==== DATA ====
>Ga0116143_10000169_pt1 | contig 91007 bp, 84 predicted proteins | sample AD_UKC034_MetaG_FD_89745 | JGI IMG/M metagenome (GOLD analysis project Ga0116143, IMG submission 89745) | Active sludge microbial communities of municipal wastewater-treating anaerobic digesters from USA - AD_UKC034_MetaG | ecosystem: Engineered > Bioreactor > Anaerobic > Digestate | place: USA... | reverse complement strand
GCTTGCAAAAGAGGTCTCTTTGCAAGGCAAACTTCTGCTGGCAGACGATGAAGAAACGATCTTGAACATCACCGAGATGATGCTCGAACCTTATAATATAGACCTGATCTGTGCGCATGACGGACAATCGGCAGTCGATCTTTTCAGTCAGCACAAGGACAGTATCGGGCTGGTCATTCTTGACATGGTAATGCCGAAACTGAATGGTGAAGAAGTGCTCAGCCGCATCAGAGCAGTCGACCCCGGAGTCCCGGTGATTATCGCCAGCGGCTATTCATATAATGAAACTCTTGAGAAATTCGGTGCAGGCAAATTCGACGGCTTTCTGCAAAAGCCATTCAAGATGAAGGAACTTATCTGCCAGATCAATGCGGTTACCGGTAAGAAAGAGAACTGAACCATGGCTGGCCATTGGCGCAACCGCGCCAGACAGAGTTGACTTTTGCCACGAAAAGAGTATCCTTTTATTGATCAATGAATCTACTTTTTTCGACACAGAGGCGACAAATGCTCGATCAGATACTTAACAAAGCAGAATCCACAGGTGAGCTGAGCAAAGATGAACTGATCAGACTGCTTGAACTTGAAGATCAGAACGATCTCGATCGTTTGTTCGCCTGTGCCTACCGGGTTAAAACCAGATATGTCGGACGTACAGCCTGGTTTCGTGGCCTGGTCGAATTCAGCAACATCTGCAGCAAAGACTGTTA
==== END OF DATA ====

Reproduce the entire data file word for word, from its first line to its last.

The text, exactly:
>Ga0116143_10000169_pt1 | contig 91007 bp, 84 predicted proteins | sample AD_UKC034_MetaG_FD_89745 | JGI IMG/M metagenome (GOLD analysis project Ga0116143, IMG submission 89745) | Active sludge microbial communities of municipal wastewater-treating anaerobic digesters from USA - AD_UKC034_MetaG | ecosystem: Engineered > Bioreactor > Anaerobic > Digestate | place: USA... | reverse complement strand
GCTTGCAAAAGAGGTCTCTTTGCAAGGCAAACTTCTGCTGGCAGACGATGAAGAAACGATCTTGAACATCACCGAGATGATGCTCGAACCTTATAATATAGACCTGATCTGTGCGCATGACGGACAATCGGCAGTCGATCTTTTCAGTCAGCACAAGGACAGTATCGGGCTGGTCATTCTTGACATGGTAATGCCGAAACTGAATGGTGAAGAAGTGCTCAGCCGCATCAGAGCAGTCGACCCCGGAGTCCCGGTGATTATCGCCAGCGGCTATTCATATAATGAAACTCTTGAGAAATTCGGTGCAGGCAAATTCGACGGCTTTCTGCAAAAGCCATTCAAGATGAAGGAACTTATCTGCCAGATCAATGCGGTTACCGGTAAGAAAGAGAACTGAACCATGGCTGGCCATTGGCGCAACCGCGCCAGACAGAGTTGACTTTTGCCACGAAAAGAGTATCCTTTTATTGATCAATGAATCTACTTTTTTCGACACAGAGGCGACAAATGCTCGATCAGATACTTAACAAAGCAGAATCCACAGGTGAGCTGAGCAAAGATGAACTGATCAGACTGCTTGAACTTGAAGATCAGAACGATCTCGATCGTTTGTTCGCCTGTGCCTACCGGGTTAAAACCAGATATGTCGGACGTACAGCCTGGTTTCGTGGCCTGGTCGAATTCAGCAACATCTGCAGCAAAGACTGTTA